DC Comics launched Superman volume 3 with issue #1 in September 2011 (cover dated November 2011), as part of The New 52. The first three issues saw George Pérez doing the scripting and breakdowns. DC announced in October 2011 that Dan Jurgens would be co-writing and drawing Superman with Keith Giffen. Their first issue was #7 (May 2012). As of September 2012’s #0 Issue, Scott Lobdell and Kenneth Rocafort became the creative team. One of the major changes in continuity is that Lois Lane and Clark Kent are no longer married and as of Justice League 12 Superman and Wonder Woman are in a romantic relationship. Right now we are engaged in the first crossover between the Super titles that is Superman, Superboy and Supergirl, “H’El on Earth” Both Supergirl and Superboy have major rewrites in origin and history and this visitor H’El who says he is from Krypton will redefine the relationship between Superman, Superboy, Supergirl and even Krypto the super dog who is part of The New 52.
There have been many media releases for Superman character in the last 10 years. Superman Returns, an alternate sequel to Superman and Superman II directed by Bryan Singer, was released in 2006, along with Superman II: The Richard Donner Cut. Following the disappointing financial results of Superman Returns, Warner Bros. plans to reboot the film series for a June 2013 release. Zack Snyder will direct the reboot, titled Man of Steel, with David S. Goyer writing and Christopher Nolan producing. Also DC Entertainment has released a series of animated films that include Superman: Superman: Brainiac Attacks (2006), Superman: Doomsday (2007), Justice League: The New Frontier (2008), Superman/Batman: Public Enemies (2009), Justice League: Crisis on Two Earths in February, 2010, Superman/Batman: Apocalypse September, 2010, All-Star Superman (2011), Justice League: Doom (2012) and Superman vs. The Elite in (2012), all very popular and available in DVD format and some in Blu-Ray.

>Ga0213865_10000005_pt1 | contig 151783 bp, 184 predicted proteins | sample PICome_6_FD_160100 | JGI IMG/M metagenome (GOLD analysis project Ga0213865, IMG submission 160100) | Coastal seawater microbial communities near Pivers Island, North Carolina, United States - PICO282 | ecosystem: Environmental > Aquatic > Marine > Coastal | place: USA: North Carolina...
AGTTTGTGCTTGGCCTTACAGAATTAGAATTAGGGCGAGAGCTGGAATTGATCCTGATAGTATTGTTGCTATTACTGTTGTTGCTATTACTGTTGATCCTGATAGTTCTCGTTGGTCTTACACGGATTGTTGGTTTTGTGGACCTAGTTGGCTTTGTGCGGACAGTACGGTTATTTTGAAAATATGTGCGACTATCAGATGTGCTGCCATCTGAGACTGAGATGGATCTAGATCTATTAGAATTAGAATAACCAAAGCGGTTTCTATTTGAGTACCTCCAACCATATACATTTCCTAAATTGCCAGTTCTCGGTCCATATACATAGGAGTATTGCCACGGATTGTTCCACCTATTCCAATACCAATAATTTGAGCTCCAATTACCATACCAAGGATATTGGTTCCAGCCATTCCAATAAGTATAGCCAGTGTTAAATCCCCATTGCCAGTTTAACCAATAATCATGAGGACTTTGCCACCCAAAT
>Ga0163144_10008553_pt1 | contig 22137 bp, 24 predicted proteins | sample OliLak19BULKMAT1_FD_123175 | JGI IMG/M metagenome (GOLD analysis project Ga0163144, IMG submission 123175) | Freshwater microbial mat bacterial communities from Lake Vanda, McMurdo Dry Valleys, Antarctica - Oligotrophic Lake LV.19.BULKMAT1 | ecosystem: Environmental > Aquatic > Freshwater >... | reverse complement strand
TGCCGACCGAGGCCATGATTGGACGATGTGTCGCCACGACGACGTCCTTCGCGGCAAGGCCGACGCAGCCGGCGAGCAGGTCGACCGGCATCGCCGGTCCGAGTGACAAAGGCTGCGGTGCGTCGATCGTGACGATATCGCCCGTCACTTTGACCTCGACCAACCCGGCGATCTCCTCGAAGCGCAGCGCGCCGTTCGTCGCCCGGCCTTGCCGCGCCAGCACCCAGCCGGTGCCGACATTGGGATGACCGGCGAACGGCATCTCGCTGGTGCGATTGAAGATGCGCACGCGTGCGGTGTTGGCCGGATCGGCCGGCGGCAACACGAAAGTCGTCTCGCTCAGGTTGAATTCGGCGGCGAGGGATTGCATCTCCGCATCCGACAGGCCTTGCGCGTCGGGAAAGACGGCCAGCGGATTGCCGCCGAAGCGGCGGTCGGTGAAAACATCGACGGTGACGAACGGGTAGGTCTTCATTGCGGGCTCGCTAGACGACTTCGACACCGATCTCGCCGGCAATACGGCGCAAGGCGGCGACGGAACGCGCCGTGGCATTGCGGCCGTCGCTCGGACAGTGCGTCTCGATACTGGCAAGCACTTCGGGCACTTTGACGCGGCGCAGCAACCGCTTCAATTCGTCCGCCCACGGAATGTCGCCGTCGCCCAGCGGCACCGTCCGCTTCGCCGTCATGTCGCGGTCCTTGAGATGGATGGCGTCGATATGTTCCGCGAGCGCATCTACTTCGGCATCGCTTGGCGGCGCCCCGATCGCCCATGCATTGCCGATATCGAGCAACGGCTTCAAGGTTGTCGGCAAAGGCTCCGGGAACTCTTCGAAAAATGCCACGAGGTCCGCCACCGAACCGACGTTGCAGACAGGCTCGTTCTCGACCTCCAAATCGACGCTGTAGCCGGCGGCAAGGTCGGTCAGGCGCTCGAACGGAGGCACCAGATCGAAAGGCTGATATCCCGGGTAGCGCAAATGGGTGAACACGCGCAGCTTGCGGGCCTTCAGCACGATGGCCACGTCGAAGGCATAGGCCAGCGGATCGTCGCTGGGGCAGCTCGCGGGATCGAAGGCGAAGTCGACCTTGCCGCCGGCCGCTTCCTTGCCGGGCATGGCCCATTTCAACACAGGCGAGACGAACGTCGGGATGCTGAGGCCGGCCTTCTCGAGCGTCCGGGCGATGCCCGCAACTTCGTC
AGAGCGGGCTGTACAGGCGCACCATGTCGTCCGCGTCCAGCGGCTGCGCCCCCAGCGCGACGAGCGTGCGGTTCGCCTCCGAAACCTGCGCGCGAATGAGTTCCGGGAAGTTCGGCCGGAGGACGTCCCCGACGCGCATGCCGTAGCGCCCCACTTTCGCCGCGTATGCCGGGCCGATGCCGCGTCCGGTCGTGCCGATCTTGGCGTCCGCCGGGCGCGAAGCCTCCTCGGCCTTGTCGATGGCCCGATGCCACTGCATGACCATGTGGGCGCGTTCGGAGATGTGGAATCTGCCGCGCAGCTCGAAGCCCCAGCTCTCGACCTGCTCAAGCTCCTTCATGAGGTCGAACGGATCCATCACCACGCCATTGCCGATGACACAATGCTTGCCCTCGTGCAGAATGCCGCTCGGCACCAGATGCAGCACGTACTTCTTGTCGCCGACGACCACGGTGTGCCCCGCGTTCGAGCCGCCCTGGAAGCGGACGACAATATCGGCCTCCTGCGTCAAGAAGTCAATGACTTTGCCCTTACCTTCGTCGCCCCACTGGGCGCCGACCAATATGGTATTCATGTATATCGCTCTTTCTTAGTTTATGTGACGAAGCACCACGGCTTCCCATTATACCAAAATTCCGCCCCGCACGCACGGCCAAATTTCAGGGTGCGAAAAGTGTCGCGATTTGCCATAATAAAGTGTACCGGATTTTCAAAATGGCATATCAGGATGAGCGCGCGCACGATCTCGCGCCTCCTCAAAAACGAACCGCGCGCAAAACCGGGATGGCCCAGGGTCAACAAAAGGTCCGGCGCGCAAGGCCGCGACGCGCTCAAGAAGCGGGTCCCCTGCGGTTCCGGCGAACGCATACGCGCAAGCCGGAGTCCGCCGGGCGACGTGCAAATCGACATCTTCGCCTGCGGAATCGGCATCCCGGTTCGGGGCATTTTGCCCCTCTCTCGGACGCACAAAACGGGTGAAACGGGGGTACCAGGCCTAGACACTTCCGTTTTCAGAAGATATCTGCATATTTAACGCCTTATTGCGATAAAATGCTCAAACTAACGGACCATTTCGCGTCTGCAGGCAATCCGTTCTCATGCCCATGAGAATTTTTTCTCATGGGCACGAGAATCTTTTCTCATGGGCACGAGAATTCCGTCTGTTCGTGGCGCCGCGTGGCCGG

Well that’s the over view of the Comic World’s Greatest Hero of all time Superman, happy 75th birthday this year. May you last another 75 years entertaining the youth and young thinking adults for many generations. You truly are a hero for the ages. And thanks again to Steve Younis of the Superman Homepage for his permission to share his wonderful Info-Graphic that motivated me to write this article. What a fitting article for the 300th post on this Blog. Thanks for joining us at Comics Talk. Stay tuned comic faithful for more. 🙂 Walt